Disaster planning – keeping your website online

Be ready – have an offsite backup and all info ready in a safe place to get your website up in no time when disaster strikes.

If you are in Calgary, you probably heard about Shaw building fire and all the servers going down causing major blackouts for Alberta Registries, Alberta Health Services, City of Calgary and other organizations, because their servers happened to be in the building.

That tells us, that everything can happen, and it’s a matter of time until you are affected one way or another. You may have super-cool and super-powerful server, but if the data center is cut off the grid, you are down.

Similar issues were happening couple of weeks ago with the US blackouts, and again, some major companies got affected.

This brings us to the point of disaster planning for your online assets. Here are a few important points to consider

Website recovery after disaster

Doesn’t matter what size of the website you have, it’s easy to have full data backup. Make sure there is automatic backup done on all your data (files, databases, etc). Plus, make sure your data is not stored on the same server / hard drive, but transferred to the different location. Off-site backup worth every penny spent, and it’s not that expensive. Just remember – it must be done periodically (depending on data type go with weekly or daily backups) and don’t rely on employee downloading your files, make sure it’s automatic. If you have your data, you will be able to get up and running pretty fast even if your server exploded. There will be downtime while you setup new server / restore website, but it’s usually just a matter of hours.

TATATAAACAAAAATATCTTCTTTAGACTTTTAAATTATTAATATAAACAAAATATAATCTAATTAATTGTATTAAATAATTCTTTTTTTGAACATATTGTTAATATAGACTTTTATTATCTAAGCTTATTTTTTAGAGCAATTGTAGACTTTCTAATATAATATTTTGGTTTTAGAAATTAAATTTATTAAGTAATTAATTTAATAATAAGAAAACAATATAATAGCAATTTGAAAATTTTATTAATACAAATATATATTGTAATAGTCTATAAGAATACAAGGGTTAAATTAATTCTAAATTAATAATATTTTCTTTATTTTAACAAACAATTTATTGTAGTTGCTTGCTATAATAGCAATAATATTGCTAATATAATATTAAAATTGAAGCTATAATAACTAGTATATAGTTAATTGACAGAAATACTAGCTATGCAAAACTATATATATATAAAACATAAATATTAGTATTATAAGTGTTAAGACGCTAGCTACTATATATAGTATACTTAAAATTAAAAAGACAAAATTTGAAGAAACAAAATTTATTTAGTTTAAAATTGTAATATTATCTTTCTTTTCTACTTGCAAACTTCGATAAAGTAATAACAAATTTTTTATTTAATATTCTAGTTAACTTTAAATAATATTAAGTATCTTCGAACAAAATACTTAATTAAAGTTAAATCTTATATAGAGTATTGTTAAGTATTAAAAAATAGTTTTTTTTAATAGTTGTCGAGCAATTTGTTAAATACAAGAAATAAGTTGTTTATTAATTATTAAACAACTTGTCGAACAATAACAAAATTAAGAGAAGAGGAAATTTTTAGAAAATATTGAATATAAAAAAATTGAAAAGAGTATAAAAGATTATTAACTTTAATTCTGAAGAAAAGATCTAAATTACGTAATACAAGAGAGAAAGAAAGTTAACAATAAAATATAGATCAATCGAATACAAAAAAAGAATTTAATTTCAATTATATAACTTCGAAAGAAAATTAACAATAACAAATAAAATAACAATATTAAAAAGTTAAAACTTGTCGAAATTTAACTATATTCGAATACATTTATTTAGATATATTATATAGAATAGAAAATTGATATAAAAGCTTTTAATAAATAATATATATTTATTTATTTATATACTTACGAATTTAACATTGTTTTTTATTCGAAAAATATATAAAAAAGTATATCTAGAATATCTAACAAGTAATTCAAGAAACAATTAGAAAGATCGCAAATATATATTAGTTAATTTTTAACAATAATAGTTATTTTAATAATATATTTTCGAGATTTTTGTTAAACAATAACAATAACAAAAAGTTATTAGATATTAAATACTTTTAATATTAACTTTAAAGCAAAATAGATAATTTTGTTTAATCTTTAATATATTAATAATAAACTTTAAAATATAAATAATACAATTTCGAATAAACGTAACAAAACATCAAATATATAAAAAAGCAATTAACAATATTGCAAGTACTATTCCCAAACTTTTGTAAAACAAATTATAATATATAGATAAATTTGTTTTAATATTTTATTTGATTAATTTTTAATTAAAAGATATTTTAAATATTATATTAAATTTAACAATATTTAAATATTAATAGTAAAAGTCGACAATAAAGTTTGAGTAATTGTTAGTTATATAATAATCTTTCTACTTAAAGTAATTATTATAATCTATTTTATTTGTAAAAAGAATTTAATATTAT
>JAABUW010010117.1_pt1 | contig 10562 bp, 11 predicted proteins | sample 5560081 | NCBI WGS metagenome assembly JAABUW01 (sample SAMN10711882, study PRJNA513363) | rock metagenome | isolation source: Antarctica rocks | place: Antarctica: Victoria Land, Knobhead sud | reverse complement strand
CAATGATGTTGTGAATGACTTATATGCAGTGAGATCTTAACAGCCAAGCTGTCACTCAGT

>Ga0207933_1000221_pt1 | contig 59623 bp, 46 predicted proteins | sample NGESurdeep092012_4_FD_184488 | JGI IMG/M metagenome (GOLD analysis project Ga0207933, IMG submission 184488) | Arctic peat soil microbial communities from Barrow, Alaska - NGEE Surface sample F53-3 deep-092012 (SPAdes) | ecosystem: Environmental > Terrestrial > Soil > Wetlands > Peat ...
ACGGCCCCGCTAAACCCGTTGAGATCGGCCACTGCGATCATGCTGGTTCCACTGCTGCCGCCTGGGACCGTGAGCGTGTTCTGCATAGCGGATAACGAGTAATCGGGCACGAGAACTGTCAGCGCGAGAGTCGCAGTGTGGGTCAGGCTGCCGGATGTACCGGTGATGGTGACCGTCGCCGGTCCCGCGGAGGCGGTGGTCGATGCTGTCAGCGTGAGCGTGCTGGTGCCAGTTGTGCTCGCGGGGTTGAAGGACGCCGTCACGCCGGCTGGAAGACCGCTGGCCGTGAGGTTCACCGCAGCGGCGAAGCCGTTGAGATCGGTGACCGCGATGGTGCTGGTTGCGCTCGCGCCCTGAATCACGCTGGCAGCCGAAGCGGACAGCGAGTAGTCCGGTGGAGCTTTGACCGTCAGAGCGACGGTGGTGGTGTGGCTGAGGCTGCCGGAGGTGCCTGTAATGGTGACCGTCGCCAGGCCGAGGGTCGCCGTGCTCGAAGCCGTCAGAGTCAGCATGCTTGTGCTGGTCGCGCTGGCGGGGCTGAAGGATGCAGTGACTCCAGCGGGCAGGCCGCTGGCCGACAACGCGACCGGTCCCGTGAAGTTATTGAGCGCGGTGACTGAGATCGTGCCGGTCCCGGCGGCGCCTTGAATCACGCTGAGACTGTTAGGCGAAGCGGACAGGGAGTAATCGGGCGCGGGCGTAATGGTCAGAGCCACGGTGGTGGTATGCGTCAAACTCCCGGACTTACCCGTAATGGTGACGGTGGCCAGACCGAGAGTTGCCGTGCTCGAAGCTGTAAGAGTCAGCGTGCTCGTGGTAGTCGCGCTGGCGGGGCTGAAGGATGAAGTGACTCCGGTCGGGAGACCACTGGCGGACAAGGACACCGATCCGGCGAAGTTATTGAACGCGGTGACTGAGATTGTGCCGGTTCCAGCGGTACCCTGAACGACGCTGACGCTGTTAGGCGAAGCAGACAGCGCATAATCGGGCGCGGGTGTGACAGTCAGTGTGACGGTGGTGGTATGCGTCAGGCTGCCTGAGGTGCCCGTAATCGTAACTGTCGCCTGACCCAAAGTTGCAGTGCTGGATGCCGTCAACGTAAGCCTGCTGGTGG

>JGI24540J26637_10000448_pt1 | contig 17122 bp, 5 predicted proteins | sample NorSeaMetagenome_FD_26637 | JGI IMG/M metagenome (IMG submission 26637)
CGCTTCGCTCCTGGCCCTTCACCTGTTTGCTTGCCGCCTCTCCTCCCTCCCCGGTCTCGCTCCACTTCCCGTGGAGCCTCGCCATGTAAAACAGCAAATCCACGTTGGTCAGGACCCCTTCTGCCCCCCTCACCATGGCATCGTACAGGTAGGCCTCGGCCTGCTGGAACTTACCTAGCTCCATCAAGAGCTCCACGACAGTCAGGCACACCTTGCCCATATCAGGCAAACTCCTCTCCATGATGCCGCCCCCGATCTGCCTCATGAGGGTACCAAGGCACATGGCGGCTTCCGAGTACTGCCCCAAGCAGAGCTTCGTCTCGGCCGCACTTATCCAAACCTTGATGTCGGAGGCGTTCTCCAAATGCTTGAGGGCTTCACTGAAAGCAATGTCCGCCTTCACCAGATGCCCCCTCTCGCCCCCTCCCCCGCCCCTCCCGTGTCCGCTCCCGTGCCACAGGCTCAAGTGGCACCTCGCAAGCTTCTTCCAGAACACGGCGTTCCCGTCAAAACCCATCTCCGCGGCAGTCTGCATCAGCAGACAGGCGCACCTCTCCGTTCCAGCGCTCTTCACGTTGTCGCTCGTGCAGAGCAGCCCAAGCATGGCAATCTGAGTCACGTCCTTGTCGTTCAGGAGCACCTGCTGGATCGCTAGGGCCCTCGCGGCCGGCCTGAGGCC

Eliminating downtime

When having your website up in a few hours is not good enough for you and your users, make sure each little piece of your system comes with redundancy.

Hardware fails, it’s question of time, so make sure everything is duplicated. If you rent a dedicated server and company has tech guys on site, it still takes some time to diagnose and fix equipment. So, if you are serious about uptime – you need to have at least two servers running and sharing load. This is also a potential opportunity to locate second server on the other end of the country to avoid electrical blackouts, tornadoes, fire and other disasters. The cost for this kind of setup is going to be quite noticeable, but it’s your call to make a decision of how critical it is to have your system up all the time.

Good news is that with the growing popularity of cloud services and virtual servers you have easier and less expensive ways to have additional servers running around the world. Big cloud servers providers also will make it easy for you to launch more servers on demand if you need them.

Fire Drill

Another important thing I learned (hard way) is that even if you have servers ready, data backed up and everything in order, it doesn’t mean there are no problems. There were situations when backups were missing some critical files because files were stored somewhere else. Another example is that backups were not executed on schedule (for a variety of reason), so when problem happened there is hard discovery that backups are actually old. Secondary servers fail to switch over on failure. Employees not knowing how to perform recovery. List goes on and on. So, run a fire drill – try to recover backup once in a while. Or switch to alternate server. You may be surprised to discover some key pieces missing or unreliable. It’s a good idea to do it once in a while just to confirm everything is working and up to date.

Lesson summary and action plan

Even if you have your website hosted in the state of the art data center, something may go wrong. Take a moment to make sure you know where your data is, what will you do if data center goes offline, how it will affect your business and what can be done to eliminate extended downtime.

Download WordPress Disaster Planning Worksheet